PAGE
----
Pakistan failed to honour its second commitment of not allowing its soil to be used by the terrorists to attack other countries. It also did not honour its promise of dismantling the terrorist infrastructure. The ISI-aided training camps located in the Pakistan occupied territory continue to function. Most of the terrorist groups who have been resorting to killings not only in Jammu and Kashmir but also in other parts of India are usually the trainees of such camps. Barring 2008-2010, which witnessed disturbances in Kashmir, the state has virtually been experiencing peace and normalcy in the previous few years. The main reasons for the welcome change included Indian security forces stepped-up counter-militancy operations, diversion of Pakistan army’s attention to its disturbed western areas bordering Afghanistan and the need to deal with the stepped-up terrorist activities within Pakistan.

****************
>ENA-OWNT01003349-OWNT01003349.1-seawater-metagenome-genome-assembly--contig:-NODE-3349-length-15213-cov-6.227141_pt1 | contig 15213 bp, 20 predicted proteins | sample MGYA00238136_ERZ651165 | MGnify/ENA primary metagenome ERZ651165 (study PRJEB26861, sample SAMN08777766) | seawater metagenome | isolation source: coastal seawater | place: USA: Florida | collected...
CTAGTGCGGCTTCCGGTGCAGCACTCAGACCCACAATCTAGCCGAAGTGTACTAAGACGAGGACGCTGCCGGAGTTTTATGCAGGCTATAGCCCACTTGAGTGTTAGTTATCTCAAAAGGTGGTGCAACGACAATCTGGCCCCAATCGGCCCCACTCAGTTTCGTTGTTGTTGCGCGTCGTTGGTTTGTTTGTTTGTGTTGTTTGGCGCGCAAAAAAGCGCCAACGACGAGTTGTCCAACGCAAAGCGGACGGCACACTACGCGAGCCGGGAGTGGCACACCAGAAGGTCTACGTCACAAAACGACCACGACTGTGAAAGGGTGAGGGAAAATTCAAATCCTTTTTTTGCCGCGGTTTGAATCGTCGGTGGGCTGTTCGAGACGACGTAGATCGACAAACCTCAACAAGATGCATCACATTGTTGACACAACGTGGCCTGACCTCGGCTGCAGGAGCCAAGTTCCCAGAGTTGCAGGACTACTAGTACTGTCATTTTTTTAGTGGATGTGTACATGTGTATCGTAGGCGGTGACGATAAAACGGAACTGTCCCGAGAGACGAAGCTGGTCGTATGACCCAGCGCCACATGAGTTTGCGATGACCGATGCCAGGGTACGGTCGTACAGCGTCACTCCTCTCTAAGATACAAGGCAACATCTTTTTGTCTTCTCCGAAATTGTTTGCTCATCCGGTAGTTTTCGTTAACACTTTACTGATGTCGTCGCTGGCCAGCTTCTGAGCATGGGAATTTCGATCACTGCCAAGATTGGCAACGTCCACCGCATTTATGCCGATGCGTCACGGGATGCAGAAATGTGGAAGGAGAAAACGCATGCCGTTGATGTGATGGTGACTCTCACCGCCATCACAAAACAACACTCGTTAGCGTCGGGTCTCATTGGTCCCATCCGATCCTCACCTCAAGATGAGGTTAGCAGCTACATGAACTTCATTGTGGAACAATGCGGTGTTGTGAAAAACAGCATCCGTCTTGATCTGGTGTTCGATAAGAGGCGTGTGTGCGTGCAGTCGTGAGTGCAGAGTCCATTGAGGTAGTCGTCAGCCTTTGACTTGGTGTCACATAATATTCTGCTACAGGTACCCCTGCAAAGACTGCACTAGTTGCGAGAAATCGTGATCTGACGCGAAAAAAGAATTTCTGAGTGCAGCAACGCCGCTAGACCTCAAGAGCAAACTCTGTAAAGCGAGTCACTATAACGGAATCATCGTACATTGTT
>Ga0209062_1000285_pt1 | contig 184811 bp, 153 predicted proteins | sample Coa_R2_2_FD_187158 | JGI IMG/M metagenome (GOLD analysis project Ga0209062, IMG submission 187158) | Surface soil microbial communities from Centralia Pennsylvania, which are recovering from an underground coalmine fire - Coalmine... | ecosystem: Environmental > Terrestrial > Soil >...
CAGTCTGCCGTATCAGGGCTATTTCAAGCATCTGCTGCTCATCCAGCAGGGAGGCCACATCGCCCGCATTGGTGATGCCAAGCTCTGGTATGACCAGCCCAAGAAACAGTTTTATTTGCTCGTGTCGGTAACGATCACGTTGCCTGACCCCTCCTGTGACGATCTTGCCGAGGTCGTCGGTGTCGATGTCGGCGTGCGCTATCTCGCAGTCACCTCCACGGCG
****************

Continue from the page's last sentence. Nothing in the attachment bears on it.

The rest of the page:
However, the happenings of the past few months indicate a shift in the strategy of both the terrorist groups and the Pakistan army’s top brass. There has been a spurt in infiltrations and terrorist violence in Jammu and Kashmir. The terrorists have switched over to making the Indian army personnel as their main target. The most gruesome aspect of such attacks was the Pakistan army men’s barbarity in killing Indian soldiers. On January 8, Pakistani troops beheaded one Indian soldier and gunned down another 500 metres inside Indian territory in the Mandhar sector. In a major action in last June, the Lashker-e-Toiba men attacked an Army convoy at Hyderpora in Srinagar in which eight soldiers were killed. In the last week’s Poonch ambush, a large group led by Pakistan Army’s ‘specialist group’ and including armed terrorists killed five Indian soldiers.